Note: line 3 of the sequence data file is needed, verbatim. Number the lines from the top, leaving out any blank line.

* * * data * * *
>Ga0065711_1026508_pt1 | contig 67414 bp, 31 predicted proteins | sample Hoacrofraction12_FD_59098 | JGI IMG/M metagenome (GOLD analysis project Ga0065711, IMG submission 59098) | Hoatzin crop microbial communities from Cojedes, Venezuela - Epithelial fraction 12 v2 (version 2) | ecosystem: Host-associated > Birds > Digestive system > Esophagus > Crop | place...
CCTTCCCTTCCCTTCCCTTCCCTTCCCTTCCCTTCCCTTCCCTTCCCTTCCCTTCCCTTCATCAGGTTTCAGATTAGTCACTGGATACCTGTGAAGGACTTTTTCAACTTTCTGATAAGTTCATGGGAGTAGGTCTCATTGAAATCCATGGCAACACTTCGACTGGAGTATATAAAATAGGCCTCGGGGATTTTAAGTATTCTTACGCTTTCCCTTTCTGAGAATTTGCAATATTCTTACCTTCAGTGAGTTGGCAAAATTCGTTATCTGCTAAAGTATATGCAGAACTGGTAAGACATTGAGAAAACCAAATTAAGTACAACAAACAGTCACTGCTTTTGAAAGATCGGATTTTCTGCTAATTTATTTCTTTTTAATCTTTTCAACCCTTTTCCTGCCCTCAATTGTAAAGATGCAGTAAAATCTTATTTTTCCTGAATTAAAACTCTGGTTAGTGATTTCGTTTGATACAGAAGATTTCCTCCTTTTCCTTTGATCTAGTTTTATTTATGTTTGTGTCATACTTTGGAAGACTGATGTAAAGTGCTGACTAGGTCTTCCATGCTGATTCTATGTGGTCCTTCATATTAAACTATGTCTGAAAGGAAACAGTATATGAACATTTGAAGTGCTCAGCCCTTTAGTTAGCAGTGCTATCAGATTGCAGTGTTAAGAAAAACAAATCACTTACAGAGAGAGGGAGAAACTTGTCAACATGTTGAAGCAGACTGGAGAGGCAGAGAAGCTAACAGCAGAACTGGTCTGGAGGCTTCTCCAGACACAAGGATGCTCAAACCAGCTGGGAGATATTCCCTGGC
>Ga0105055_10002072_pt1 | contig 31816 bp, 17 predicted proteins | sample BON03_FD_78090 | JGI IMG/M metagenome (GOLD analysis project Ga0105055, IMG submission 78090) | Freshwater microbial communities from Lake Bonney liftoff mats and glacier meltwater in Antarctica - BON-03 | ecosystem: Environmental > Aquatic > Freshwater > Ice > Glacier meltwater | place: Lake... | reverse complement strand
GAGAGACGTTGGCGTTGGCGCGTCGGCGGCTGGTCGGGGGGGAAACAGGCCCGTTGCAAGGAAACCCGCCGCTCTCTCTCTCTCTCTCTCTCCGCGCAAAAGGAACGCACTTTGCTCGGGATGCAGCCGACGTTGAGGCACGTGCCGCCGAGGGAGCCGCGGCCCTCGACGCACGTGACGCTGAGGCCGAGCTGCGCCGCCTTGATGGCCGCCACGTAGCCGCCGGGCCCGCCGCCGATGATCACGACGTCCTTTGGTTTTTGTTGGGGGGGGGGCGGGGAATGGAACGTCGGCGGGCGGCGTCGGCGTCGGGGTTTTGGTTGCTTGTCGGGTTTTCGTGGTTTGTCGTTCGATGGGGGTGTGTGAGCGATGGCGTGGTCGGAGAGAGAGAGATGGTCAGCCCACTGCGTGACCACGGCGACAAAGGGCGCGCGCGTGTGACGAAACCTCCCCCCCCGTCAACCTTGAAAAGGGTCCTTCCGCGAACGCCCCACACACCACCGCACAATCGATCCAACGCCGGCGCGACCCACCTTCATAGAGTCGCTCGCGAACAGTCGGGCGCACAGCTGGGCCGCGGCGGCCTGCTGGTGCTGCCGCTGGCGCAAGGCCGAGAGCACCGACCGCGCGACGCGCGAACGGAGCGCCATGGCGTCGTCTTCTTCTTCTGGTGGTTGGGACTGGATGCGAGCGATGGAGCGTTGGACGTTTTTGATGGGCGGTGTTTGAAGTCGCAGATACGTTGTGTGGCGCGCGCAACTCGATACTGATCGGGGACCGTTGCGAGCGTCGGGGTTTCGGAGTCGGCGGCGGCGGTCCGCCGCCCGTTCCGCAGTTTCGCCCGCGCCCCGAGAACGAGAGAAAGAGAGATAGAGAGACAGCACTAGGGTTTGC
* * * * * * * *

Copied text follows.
>Ga0105055_10002072_pt1 | contig 31816 bp, 17 predicted proteins | sample BON03_FD_78090 | JGI IMG/M metagenome (GOLD analysis project Ga0105055, IMG submission 78090) | Freshwater microbial communities from Lake Bonney liftoff mats and glacier meltwater in Antarctica - BON-03 | ecosystem: Environmental > Aquatic > Freshwater > Ice > Glacier meltwater | place: Lake... | reverse complement strand